The viruses that cause diseases as varied as AIDS, hepatitis and West Nile Virus may actually have more in common than was previously thought, new research reveals. According to a study that will appear in the March issue of the journal Molecular Cell, three major groups of viruses use similar mechanisms to replicate their genetic information after they have infiltrated the cells of a host.
There are six broad classes of viruses, each thought to represent a major evolutionary lineage. Michael Schwartz, Jianbo Chen and colleagues at the University of Wisconsin, Madison studied the viral replication process and found that key features of the procedure run parallel in three of the six groups. Positive-strand RNA viruses, reverse transcribing viruses and double-stranded RNA viruses, they report, use similar basic mechanisms to replicate, despite differences in how the viruses move between host cells. The scientists determined that the three groups, which together comprise more than half of the world’s known virus families, all replicate their genome using messenger RNA and generate spherules to sequester them within newly infected cells. "This new virus-induced compartment, in which the virus genome is reserved and copied, shows surprising similarities across these different virus groups," notes study co-author Paul Ahlquist of the Howard Hughes Medical Institute at the University of Wisconsin, Madison.
Such fundamental similarities in replication among the viruses suggest they may have common evolutionary origins, the authors write. "These results have added considerably to our understanding of these viruses, and any new basic knowledge is useful in control," Ahlquist says. "If you know the machinery, you know where to throw the wrench to mess it up."
Sarah Graham | alphagalileo
Gene therapy shows promise for treating Niemann-Pick disease type C1
27.10.2016 | NIH/National Human Genome Research Institute
'Neighbor maps' reveal the genome's 3-D shape
27.10.2016 | International School of Advanced Studies (SISSA)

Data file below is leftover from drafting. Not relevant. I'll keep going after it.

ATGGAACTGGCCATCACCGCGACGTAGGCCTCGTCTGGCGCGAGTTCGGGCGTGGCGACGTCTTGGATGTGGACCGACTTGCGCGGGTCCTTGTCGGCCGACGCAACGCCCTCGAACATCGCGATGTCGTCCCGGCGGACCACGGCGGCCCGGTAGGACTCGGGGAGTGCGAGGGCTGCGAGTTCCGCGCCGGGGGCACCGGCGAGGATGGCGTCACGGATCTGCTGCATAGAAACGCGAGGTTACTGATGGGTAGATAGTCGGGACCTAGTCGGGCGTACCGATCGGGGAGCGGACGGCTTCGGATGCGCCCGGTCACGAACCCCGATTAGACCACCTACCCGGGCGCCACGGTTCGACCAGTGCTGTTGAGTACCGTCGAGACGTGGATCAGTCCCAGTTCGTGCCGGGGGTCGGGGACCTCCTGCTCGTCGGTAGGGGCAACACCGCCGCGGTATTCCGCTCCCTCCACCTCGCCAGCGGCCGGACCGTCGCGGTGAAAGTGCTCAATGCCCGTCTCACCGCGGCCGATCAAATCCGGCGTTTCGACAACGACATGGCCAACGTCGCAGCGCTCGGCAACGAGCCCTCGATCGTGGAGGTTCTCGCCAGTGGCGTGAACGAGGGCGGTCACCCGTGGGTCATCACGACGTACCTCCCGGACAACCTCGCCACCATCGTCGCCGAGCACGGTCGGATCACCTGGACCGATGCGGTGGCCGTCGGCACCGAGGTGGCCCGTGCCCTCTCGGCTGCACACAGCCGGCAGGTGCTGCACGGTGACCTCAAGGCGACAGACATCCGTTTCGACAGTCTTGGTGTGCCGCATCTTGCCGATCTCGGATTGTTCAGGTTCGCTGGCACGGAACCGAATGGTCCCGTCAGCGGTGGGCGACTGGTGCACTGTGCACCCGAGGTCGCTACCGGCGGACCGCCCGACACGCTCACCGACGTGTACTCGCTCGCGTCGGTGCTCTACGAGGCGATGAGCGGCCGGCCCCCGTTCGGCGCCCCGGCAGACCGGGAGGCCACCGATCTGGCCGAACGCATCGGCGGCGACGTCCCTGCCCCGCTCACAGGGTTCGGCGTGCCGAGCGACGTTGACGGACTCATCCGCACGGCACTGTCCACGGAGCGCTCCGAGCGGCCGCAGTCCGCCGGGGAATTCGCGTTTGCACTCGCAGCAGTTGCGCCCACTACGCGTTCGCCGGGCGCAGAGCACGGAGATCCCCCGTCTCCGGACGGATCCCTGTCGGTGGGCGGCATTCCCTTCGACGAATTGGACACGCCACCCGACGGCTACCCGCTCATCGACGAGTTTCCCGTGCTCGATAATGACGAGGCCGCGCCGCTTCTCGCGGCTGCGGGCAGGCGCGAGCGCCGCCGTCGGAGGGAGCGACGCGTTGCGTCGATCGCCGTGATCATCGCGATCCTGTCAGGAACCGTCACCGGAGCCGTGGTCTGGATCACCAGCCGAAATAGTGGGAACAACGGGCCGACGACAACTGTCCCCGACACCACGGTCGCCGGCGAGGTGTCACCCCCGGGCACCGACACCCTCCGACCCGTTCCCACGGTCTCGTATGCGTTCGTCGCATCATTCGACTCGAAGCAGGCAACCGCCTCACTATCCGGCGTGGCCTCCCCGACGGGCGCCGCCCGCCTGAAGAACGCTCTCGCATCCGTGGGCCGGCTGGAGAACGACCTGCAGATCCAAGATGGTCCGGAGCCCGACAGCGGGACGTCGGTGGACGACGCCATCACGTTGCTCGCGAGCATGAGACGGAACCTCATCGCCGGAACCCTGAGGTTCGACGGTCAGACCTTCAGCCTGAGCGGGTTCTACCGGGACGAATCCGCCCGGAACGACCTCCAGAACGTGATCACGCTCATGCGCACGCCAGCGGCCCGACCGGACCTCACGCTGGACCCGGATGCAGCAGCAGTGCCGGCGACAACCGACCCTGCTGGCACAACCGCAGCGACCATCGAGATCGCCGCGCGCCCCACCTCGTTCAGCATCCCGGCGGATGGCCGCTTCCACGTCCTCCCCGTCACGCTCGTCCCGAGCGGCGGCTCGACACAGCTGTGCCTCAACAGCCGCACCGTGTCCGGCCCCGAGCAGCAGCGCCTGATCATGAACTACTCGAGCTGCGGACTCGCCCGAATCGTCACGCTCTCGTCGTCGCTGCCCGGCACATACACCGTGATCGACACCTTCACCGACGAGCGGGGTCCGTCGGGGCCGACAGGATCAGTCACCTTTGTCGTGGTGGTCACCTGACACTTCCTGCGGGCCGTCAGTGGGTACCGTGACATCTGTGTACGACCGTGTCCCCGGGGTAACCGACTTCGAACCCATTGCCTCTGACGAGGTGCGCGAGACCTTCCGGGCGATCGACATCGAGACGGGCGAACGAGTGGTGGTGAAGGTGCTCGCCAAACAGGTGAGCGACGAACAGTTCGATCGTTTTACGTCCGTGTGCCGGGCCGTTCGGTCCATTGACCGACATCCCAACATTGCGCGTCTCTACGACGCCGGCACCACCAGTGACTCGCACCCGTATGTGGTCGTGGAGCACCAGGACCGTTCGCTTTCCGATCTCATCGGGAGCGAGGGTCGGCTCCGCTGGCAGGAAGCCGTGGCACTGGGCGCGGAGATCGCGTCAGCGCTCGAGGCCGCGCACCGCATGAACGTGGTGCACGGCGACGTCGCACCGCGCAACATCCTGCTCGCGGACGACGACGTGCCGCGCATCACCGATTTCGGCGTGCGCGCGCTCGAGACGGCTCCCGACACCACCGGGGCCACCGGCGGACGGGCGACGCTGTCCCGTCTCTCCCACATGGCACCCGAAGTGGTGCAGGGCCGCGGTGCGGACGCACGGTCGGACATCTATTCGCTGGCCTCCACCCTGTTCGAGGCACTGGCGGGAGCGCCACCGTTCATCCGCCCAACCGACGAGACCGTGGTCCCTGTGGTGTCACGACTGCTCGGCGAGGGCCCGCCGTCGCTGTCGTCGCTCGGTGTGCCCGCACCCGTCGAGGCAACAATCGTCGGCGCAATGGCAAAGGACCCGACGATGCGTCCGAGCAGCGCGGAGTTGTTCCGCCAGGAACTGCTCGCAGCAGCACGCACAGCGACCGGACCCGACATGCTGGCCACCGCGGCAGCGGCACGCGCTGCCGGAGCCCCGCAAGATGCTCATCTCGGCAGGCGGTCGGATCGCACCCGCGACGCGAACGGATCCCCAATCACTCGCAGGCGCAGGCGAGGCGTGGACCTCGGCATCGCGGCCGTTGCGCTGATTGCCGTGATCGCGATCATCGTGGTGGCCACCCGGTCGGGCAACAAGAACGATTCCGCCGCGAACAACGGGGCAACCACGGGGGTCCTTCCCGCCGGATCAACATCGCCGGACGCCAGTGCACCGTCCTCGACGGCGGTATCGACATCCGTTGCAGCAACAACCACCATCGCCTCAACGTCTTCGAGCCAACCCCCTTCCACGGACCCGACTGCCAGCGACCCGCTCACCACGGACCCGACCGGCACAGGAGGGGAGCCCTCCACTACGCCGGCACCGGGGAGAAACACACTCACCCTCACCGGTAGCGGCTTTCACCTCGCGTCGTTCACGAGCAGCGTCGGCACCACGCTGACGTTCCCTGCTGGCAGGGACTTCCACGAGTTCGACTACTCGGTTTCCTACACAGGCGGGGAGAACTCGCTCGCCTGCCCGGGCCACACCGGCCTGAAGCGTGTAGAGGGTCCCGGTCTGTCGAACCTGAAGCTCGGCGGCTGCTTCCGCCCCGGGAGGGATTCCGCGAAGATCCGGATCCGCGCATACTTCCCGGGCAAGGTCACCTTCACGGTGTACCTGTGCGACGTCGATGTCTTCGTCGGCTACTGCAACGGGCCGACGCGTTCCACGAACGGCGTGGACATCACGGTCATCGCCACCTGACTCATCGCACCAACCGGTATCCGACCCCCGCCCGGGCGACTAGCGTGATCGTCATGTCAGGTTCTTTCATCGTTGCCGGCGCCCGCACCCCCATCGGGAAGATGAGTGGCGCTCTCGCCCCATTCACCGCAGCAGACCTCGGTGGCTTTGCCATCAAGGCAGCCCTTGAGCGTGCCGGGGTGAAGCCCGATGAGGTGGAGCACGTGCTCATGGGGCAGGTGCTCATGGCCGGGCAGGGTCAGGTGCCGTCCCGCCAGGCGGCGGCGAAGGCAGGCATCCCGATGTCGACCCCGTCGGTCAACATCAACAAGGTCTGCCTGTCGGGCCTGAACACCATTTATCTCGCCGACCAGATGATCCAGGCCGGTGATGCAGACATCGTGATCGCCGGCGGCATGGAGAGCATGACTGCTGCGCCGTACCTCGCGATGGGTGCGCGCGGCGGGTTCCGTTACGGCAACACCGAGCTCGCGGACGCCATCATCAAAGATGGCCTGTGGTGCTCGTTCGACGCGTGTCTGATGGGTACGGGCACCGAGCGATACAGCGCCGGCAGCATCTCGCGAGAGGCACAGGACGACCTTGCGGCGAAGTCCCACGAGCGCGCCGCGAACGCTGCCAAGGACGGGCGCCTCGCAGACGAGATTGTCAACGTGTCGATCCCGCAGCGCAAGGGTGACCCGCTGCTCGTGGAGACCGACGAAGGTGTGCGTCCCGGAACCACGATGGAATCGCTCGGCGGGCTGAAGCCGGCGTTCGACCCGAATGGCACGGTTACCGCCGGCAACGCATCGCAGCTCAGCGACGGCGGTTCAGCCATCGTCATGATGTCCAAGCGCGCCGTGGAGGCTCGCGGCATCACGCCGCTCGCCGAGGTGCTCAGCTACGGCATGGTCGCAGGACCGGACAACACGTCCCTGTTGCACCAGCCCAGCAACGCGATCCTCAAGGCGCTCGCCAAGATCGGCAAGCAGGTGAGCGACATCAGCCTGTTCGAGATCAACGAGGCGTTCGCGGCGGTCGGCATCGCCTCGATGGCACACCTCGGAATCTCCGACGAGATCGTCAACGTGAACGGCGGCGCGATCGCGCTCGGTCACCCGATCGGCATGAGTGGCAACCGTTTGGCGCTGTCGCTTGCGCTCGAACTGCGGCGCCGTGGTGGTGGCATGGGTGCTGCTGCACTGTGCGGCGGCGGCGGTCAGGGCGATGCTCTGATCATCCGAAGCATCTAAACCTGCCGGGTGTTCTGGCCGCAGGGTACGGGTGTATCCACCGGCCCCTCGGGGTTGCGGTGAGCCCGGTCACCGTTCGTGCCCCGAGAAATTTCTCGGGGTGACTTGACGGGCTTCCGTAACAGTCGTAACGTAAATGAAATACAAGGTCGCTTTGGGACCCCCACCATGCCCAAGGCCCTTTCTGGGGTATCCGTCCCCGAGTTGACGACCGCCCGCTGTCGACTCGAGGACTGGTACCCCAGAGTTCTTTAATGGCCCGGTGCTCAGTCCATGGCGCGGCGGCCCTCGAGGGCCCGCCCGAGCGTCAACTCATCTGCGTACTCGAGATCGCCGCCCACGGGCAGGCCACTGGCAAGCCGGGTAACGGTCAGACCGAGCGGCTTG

Ultrafast lasers have introduced new possibilities in engraving ultrafine structures, and scientists are now also investigating how to use them to etch microstructures into thin glass. There are possible applications in analytics (lab on a chip) and especially in electronics and the consumer sector, where great interest has been shown.
This new method was born of a surprising phenomenon: irradiating glass in a particular way with an ultrafast laser has the effect of making the glass up to a...
Terahertz excitation of selected crystal vibrations leads to an effective magnetic field that drives coherent spin motion
Controlling functional properties by light is one of the grand goals in modern condensed matter physics and materials science. A new study now demonstrates how...
Researchers from the Institute for Quantum Computing (IQC) at the University of Waterloo led the development of a new extensible wiring technique capable of controlling superconducting quantum bits, representing a significant step towards to the realization of a scalable quantum computer.
"The quantum socket is a wiring method that uses three-dimensional wires based on spring-loaded pins to address individual qubits," said Jeremy Béjanin, a PhD...
In a paper in Scientific Reports, a research team at Worcester Polytechnic Institute describes a novel light-activated phenomenon that could become the basis for applications as diverse as microscopic robotic grippers and more efficient solar cells.
A research team at Worcester Polytechnic Institute (WPI) has developed a revolutionary, light-activated semiconductor nanocomposite material that can be used...
By forcefully embedding two silicon atoms in a diamond matrix, Sandia researchers have demonstrated for the first time on a single chip all the components needed to create a quantum bridge to link quantum computers together.
"People have already built small quantum computers," says Sandia researcher Ryan Camacho. "Maybe the first useful one won't be a single giant quantum computer...
14.10.2016 | Event News
14.10.2016 | Event News
12.10.2016 | Event News
27.10.2016 | Materials Sciences
27.10.2016 | Physics and Astronomy
27.10.2016 | Life Sciences